» Services & Innovations
• DMC Children’s Hospital of Michigan is home to the world’s first pediatric-dedicated Positron Emission Tomography (PET) scanner.
• Home to Michigan’s top pediatric imaging center, the Children’s Hospital of Michigan is one of only a handful of children’s hospitals in the nation to have a 3.0 Tesla short bore scanner.
• Experts at the Children’s Hospital of Michigan use advanced technologies like the state-of-art 192 channel epilepsy monitoring system with video to precisely locate the origin of epileptic foci.
Services and Treatments offered through the Neurology Department at the Children's Hospital of Michigan
Attention Deficit Hyperactivity Disorder (ADHD)
Experts at the ADHD Clinic conduct extensive testing and may treat patients with one or more medications. Parents of children with ADHD may also benefit from behavior management skills and a support group.
Specialists on staff provides evaluation and multi-disciplinary treatment for children and support for families affected by autism. This includes meetings to evaluate patients, discussion of test results, diagnosis and treatment recommendations. Recommendations may include appropriate referrals to other pediatric subspecialists and support disciplines. Evaluations and/or treatment may include: early intensive behavioral intervention, gastroenterology, genetics, occupational, physical and/or speech therapies and social work. Children’s Hospital of Michigan physicians and therapists on staff also coordinate activities including multidisciplinary services with University Pediatricians Autism Center .The department participates in multi-site clinical research trials to develop evidence based standards for medical treatment of Autism Spectrum. At the Children’s Hospital of Michigan, National Institutes of Health funded research in autism identified some of the neuro-chemical pathways associated with autism using MRI and PET technology. Research includes a five-year, nationwide NIH funded study into drug therapy for this disorder. In addition, other funded pharmaceutical drug trials are ongoing to reduce autistic symptoms.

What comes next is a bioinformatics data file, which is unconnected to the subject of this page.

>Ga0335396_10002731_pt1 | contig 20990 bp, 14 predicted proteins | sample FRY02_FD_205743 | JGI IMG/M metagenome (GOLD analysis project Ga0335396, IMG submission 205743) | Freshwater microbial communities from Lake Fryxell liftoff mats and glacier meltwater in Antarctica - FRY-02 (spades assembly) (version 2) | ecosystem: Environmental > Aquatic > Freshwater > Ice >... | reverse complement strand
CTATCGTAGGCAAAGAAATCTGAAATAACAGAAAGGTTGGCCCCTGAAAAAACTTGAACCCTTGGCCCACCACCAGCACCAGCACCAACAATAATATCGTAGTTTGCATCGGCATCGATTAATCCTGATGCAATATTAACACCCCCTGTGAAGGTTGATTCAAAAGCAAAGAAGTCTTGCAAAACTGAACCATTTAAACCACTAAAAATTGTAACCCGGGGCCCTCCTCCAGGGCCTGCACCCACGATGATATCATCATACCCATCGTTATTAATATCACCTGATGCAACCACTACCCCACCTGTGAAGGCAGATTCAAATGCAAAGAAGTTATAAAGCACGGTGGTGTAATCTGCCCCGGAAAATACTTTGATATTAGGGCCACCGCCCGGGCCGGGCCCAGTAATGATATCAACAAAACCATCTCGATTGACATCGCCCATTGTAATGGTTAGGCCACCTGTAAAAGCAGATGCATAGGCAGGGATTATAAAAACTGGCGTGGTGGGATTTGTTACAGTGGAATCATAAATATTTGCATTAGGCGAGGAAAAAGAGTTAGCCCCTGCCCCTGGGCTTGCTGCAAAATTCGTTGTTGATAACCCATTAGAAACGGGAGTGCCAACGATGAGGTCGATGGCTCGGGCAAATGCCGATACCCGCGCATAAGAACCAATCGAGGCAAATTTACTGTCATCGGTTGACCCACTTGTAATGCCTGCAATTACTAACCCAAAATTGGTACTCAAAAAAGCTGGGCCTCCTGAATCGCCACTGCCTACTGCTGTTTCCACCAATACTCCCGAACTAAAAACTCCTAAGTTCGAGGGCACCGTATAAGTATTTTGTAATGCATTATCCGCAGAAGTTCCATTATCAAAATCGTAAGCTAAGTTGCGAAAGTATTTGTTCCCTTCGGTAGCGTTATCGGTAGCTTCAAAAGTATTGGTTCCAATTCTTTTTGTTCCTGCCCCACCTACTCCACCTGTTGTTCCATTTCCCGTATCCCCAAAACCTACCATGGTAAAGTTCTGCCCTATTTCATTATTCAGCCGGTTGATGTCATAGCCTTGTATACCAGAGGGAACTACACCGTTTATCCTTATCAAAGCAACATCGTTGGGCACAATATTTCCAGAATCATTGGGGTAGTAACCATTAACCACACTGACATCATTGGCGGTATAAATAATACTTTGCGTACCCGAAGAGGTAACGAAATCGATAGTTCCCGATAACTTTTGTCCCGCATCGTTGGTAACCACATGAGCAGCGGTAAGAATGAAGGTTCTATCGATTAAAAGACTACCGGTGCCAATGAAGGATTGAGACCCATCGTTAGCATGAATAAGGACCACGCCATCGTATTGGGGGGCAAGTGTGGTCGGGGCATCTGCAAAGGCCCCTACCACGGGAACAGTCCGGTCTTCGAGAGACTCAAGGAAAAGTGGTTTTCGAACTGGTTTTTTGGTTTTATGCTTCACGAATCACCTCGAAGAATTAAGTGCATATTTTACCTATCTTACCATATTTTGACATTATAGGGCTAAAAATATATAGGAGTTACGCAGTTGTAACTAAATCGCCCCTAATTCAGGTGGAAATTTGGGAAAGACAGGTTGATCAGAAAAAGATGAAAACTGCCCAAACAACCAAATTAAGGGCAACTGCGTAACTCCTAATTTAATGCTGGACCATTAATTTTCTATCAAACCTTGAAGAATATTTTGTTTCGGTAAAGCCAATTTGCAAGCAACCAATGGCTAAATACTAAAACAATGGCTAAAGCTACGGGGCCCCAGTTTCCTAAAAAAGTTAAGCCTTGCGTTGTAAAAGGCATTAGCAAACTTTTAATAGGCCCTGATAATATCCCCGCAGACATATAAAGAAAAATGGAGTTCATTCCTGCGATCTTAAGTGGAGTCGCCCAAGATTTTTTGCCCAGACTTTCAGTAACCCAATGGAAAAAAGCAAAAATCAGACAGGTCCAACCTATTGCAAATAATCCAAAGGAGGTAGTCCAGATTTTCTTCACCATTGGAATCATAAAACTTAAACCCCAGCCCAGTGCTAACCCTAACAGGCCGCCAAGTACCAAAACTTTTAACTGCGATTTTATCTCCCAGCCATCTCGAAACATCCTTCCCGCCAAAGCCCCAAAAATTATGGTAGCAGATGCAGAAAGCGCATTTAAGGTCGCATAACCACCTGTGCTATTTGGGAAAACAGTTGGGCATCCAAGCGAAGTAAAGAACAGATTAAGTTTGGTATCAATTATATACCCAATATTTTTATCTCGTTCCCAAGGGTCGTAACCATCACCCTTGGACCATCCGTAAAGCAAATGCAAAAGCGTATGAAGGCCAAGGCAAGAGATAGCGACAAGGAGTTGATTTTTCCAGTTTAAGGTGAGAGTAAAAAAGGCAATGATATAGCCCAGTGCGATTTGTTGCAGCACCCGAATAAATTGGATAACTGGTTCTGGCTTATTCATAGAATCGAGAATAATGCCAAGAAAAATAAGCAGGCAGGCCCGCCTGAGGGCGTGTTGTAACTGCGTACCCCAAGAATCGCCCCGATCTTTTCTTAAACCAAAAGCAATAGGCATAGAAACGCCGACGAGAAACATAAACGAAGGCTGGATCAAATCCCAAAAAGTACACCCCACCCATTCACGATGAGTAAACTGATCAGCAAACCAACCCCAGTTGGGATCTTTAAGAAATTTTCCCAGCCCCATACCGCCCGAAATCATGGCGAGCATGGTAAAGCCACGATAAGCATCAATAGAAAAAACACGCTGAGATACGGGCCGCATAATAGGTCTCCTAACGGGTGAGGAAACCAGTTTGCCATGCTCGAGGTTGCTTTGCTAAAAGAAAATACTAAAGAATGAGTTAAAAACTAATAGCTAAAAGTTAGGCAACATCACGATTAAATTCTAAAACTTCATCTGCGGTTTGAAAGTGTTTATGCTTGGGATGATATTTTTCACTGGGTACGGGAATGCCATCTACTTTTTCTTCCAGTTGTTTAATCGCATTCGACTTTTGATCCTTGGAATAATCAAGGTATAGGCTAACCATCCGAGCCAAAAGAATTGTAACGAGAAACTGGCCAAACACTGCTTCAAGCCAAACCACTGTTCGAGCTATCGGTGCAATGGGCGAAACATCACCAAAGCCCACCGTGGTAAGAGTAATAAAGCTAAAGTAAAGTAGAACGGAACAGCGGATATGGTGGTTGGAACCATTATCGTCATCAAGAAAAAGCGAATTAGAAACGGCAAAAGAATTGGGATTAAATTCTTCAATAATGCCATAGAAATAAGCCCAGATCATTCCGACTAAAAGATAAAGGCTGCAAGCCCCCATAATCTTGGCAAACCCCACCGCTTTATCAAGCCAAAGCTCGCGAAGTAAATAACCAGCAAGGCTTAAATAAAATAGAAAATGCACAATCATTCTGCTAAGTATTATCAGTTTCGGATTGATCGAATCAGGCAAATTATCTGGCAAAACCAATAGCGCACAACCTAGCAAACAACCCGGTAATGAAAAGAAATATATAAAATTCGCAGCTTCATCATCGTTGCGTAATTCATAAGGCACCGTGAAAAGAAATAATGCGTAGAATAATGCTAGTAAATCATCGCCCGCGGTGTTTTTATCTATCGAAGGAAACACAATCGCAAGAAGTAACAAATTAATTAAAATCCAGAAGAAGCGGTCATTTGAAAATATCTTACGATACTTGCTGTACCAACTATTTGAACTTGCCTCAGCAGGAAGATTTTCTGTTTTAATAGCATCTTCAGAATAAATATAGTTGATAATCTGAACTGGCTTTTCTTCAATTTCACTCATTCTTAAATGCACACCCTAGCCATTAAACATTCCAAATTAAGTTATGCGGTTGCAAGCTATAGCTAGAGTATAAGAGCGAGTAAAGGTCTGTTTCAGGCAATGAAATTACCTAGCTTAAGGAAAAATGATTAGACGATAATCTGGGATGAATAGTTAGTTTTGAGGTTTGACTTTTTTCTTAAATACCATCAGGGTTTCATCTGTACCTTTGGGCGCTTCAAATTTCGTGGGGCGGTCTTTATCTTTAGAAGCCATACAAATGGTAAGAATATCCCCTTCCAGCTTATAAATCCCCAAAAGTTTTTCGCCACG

Advanced Neurodiagnostics and Imaging
Advanced imaging technology is vital for accurate diagnosis and precise treatment of pediatric neurological diseases. Children's Hospital's Imaging Department operates a PET center and two MRI scanners, including a 3.0 Tesla scanner. Electromyography (EMG) and Nerve Conduction Velocity (NCV) testing is also available.
The ultimate goal of brain surgery is to provide a cure without a patient experiencing functional deficits. The Hospital’s Neurodiagnostics Lab offers brain mapping tools that enable pediatric neurosurgeons to pinpoint or map the focus of seizure activity within the brain so that they may perform brain surgery on small patients with great precision. Neuropsychological testing is also used to help clarify the behavioral and cognitive issues related to a child’s epilepsy. The pediatric neuro-experts on staff have significant experience using surgical treatments for patients with infantile spasms, tuberous sclerosis complex and Sturge-Weber syndrome. Pediatric epileptologists and neurosurgeons on staff at the Children's Hospital of Michigan have significant experience treating patients with these conditions referred from within and outside the country. Children's Hospital of Michigan also offers a specialized brain-mapping software program. Where this technology once provided two- or three-dimensional images, it now offers four-dimensional brain mapping and image of the brain, animating neural activation every 0.01 seconds. This brain mapping technology allows the surgeon to visualize “where” and “when” functionally important brain structures work, and to more precisely localize the seizure focus.